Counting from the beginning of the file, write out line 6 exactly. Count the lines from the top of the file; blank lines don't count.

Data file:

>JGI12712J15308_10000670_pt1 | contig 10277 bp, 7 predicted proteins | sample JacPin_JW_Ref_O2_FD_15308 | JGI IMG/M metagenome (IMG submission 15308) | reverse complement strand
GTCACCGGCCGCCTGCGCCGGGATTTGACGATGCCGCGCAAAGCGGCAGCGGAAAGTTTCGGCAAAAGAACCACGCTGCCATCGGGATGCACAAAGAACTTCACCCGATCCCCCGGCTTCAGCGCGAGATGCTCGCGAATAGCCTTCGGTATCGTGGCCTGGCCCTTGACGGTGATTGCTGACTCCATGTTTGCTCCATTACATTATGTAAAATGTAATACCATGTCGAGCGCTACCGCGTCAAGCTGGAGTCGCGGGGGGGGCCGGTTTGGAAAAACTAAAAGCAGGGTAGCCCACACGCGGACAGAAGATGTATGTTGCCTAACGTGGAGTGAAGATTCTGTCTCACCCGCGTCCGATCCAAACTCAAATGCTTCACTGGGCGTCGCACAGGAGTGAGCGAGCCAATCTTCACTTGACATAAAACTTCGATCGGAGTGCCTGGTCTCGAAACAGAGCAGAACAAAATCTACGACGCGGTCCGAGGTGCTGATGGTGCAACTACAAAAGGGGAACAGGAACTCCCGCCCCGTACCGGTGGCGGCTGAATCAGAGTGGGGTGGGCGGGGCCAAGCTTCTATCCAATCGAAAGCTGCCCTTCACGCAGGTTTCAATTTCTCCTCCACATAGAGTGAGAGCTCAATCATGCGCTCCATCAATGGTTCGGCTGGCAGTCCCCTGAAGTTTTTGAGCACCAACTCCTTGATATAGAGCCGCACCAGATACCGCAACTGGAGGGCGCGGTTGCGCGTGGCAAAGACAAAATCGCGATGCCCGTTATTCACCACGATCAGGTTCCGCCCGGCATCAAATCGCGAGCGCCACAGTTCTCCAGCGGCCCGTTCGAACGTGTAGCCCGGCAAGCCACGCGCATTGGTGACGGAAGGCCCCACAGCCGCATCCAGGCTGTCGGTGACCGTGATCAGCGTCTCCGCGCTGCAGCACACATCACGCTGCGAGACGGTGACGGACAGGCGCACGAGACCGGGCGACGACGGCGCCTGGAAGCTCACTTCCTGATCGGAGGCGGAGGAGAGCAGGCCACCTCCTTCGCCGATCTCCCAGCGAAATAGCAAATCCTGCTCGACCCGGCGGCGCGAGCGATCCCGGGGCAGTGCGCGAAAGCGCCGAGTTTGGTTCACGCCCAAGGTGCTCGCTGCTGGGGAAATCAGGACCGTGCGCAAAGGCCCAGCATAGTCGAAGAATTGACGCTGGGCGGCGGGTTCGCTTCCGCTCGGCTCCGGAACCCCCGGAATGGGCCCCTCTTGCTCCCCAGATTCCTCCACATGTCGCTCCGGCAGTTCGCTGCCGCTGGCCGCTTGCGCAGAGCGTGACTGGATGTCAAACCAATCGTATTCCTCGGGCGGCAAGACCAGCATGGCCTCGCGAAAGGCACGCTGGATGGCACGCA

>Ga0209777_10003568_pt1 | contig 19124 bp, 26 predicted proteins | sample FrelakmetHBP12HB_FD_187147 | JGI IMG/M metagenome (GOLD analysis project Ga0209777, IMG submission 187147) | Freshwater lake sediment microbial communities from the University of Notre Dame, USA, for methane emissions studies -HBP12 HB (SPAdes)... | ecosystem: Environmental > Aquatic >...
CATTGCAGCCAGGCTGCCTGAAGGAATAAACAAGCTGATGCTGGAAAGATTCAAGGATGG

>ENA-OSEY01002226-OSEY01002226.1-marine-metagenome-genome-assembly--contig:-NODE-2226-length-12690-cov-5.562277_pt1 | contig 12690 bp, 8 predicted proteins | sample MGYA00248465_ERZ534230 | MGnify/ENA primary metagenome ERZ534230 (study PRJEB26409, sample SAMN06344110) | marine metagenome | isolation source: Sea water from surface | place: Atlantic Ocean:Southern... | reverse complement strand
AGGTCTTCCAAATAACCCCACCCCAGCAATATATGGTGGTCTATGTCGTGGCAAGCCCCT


AGGTCTTCCAAATAACCCCACCCCAGCAATATATGGTGGTCTATGTCGTGGCAAGCCCCT